The Impact of “Not Provided” Keyword Data on SEO

Excerpts from my latest article at Resource’s weThink blog: “Empty Analytics: How “Not Provided” Keyword Data Affects SEO.”

metricsSearch engine optimization is based on content relevance and authority—how closely does the content match the search query’s context and intent, and how many other sites across the Internet consider it to be valuable enough to link to? The growing “not provided” bucket of organic search keyword referral data in a site’s web analytics reports, therefore, can have a profound impact on our ability to effectively optimize our sites to drive organic search visits and conversions.

The “not provided” issue was originally predicted to impact less than 10% of all Google searches. Today, the impact varies between 20% and 50% of all organic search keyword data.

Among Resource’s clients, sites have lost visibility into between 21% and 39% of their organic search keywords. There’s no detectable pattern based on the site’s size, brand strength, industry or ecommerce ability on Which to predict the size of the keyword data loss. A large ecommerce site faces the same data challenge in this instance as a small consumer brand site.

The problem stems from Google’s secure search. Stating privacy concerns, Google defaults to secure search for every user logged into a Google account. That includes Gmail, Google Calendar, YouTube, and any of the other Google products. When signed into Google, the searcher’s keyword referral string is stripped from the information passed to analytics packages in the referring URL, rendering the keyword data “not provided.”

In addition, most major browsers have defaulted to Google’s secure search. Most recently the problem has been exacerbated by mobile devices using Android 4 and iOS 6, which have also defaulted to using Google’s secure search. With so many of the major software players funneling their search queries through Google’s secure search, you can see how the “not provided” issue has increased in scale from the original prediction.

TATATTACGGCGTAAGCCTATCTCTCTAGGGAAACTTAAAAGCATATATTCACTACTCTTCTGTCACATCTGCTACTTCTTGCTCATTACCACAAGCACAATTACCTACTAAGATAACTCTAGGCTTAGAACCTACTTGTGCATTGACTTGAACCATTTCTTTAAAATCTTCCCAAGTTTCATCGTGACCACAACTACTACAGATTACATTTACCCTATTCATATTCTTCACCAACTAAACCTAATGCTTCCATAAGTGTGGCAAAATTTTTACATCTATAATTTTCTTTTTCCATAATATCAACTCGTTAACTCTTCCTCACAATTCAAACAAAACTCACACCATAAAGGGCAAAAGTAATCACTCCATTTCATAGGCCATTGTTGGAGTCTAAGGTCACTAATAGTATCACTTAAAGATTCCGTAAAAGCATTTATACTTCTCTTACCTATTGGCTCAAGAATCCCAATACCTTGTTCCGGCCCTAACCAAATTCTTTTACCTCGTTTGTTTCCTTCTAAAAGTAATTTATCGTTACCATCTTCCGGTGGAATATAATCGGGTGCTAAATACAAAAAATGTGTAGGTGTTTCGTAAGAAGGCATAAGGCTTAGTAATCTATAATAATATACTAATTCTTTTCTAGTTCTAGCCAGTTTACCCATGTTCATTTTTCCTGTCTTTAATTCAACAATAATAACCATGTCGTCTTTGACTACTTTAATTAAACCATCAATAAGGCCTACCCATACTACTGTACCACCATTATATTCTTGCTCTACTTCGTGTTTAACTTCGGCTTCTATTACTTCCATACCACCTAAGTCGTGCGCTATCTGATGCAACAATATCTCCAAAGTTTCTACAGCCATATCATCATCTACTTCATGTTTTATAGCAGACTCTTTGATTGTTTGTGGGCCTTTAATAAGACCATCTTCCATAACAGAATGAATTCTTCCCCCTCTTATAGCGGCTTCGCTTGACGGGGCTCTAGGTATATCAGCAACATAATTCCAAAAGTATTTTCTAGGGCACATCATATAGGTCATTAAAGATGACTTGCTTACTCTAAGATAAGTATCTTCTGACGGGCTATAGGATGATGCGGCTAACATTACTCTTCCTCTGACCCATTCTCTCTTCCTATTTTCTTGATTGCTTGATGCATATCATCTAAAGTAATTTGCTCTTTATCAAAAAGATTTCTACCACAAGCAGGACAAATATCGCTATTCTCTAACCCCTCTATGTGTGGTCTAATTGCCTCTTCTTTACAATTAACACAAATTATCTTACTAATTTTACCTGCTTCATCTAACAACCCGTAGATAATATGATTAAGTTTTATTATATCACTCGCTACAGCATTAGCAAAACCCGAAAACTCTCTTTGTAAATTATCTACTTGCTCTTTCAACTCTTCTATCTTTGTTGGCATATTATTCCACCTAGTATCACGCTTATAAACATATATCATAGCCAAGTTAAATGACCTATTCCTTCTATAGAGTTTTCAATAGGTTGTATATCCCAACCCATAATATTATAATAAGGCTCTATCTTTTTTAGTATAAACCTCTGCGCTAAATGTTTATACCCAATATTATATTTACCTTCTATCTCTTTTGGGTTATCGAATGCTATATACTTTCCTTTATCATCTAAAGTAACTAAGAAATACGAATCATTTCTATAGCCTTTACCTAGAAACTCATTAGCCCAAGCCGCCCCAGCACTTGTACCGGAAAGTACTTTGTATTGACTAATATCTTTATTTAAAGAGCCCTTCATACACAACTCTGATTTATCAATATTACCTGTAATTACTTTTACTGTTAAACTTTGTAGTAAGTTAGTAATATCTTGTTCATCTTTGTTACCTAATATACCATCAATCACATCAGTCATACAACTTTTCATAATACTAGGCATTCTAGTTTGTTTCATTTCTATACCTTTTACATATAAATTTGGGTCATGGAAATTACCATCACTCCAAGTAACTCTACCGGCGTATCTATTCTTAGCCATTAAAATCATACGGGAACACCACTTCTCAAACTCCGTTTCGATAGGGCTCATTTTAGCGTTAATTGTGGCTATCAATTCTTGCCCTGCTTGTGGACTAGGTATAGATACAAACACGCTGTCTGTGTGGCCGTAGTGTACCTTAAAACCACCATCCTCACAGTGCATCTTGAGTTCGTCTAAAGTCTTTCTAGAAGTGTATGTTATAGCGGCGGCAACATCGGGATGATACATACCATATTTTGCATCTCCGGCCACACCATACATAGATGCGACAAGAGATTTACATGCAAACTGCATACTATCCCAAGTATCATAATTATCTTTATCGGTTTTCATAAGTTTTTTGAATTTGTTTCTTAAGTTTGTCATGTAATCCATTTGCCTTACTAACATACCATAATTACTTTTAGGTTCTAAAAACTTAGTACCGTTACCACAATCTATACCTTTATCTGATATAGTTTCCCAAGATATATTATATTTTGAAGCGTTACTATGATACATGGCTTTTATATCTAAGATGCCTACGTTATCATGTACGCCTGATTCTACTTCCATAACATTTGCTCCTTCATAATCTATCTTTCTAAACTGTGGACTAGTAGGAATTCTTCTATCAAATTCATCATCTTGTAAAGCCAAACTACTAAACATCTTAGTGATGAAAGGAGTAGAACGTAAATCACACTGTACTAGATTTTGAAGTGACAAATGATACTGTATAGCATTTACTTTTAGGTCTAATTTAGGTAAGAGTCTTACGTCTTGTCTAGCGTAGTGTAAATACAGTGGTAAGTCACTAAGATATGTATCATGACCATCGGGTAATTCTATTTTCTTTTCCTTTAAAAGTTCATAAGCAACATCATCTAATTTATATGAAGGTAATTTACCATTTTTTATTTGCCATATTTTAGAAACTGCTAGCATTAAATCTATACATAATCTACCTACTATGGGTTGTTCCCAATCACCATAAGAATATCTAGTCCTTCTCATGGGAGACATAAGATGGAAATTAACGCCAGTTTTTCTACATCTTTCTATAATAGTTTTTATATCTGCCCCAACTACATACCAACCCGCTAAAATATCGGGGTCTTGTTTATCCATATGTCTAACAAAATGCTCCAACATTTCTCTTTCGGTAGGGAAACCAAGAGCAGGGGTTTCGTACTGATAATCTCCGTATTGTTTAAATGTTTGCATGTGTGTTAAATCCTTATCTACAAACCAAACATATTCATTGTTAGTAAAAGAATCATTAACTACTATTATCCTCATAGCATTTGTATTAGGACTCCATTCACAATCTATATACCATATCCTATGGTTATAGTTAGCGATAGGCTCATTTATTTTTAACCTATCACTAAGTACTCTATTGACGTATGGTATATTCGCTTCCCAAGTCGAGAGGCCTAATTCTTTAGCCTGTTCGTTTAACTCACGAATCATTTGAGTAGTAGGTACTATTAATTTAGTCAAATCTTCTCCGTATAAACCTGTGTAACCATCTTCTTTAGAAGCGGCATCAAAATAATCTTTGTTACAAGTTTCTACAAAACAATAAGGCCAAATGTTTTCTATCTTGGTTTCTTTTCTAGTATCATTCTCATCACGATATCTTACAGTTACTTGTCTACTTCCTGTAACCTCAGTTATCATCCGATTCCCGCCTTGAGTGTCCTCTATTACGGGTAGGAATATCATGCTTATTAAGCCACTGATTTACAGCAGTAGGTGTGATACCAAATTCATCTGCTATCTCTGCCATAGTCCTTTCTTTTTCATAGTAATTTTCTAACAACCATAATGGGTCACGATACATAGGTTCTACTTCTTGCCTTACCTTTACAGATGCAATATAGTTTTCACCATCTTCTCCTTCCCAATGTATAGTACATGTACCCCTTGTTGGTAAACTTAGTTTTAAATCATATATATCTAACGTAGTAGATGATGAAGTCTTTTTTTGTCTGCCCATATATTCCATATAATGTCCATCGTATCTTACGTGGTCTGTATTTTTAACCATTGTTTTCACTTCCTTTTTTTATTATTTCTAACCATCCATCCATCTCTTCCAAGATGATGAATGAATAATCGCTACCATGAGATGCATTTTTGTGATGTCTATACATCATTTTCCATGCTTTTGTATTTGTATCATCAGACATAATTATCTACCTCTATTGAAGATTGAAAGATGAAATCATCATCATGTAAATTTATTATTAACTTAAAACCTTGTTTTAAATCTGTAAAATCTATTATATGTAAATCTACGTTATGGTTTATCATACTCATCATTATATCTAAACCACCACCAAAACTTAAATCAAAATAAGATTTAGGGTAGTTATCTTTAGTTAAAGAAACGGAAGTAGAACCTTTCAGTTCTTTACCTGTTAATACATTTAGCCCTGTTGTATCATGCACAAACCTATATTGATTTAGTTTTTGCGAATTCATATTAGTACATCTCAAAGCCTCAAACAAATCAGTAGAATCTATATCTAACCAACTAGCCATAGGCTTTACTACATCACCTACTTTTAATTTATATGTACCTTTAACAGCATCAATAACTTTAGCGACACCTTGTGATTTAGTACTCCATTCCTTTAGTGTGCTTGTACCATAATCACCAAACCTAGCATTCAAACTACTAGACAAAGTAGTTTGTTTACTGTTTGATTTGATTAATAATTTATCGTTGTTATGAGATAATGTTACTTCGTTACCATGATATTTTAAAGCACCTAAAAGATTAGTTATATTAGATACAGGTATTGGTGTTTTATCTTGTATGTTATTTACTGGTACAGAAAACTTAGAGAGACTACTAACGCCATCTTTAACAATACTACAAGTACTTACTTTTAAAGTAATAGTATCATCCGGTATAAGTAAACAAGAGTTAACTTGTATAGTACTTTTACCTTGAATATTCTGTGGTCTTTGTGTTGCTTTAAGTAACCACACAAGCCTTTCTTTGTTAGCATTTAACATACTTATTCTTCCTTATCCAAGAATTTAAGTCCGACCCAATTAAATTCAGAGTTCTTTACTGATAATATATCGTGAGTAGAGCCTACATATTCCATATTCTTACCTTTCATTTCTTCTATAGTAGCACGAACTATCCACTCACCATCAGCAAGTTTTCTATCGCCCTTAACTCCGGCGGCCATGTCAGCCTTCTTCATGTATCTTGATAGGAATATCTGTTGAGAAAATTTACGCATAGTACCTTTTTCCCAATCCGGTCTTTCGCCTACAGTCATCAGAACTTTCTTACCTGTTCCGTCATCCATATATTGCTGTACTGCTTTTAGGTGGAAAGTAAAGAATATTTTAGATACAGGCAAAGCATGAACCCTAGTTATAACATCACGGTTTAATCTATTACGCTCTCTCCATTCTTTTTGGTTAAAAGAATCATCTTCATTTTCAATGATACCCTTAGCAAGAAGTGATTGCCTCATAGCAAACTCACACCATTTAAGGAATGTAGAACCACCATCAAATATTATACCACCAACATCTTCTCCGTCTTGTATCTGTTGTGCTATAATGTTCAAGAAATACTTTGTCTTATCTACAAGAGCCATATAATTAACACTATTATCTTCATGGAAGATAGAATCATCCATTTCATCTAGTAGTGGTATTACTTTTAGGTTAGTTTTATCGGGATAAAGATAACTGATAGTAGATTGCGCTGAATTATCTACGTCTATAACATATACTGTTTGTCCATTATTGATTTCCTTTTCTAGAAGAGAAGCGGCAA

What does it matter? Can’t we just ignore the “not provided” data? Read on to find out.

Read the article in full at Resource’s weThink blog »


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Originally posted on Web PieRat.

Using Local Search to Drive Local Sales

Excerpts from my latest article at Resource’s weThink blog: “Converting Online Visitors to Offline Customers.”

Local search is a critical component in the quest to drive online visitors into brick and mortar stores to complete their purchases. Research by comScore has shown that 49% of local searches are conducted without a specific business in mind, and 61% of searchers consider local results to be more relevant than standard search results. In addition, even for major brands with ecommerce capabilities, some customers will want to see and feel and try on products before making a purchase decision. Winning these potential customers’ foot traffic via local search requires a combination of store locator features on your site, search engine optimization and local feed optimization.

Local search results are divided into two areas: localized web search results and local places results. Localized web search results are simply part of the standard 10 blue links on a search results page, with content specific to your location. Local places results are displayed with a map and contain primarily address, phone number and URL information. These two types of search results are blended into the search results page together, but different forms of optimization are required to be included in each.

Inclusion in localized web search results is primarily about local SEO on your own site and the effectiveness of the store locator. Local places search requires a more comprehensive program of off-site optimization including feeds, social media and store locator data. Read the article in full for more on:

  • Store Locators on Your Site
  • SEO for Local Content
  • Off-Site Optimization

Read the article in full at Resource’s weThink blog »


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Originally posted on Web PieRat.

The Overlap between SEO & Accessibility

Excerpts from my latest article at Resource Interactive’s weThink blog: “Better Accessibility, Better SEO.”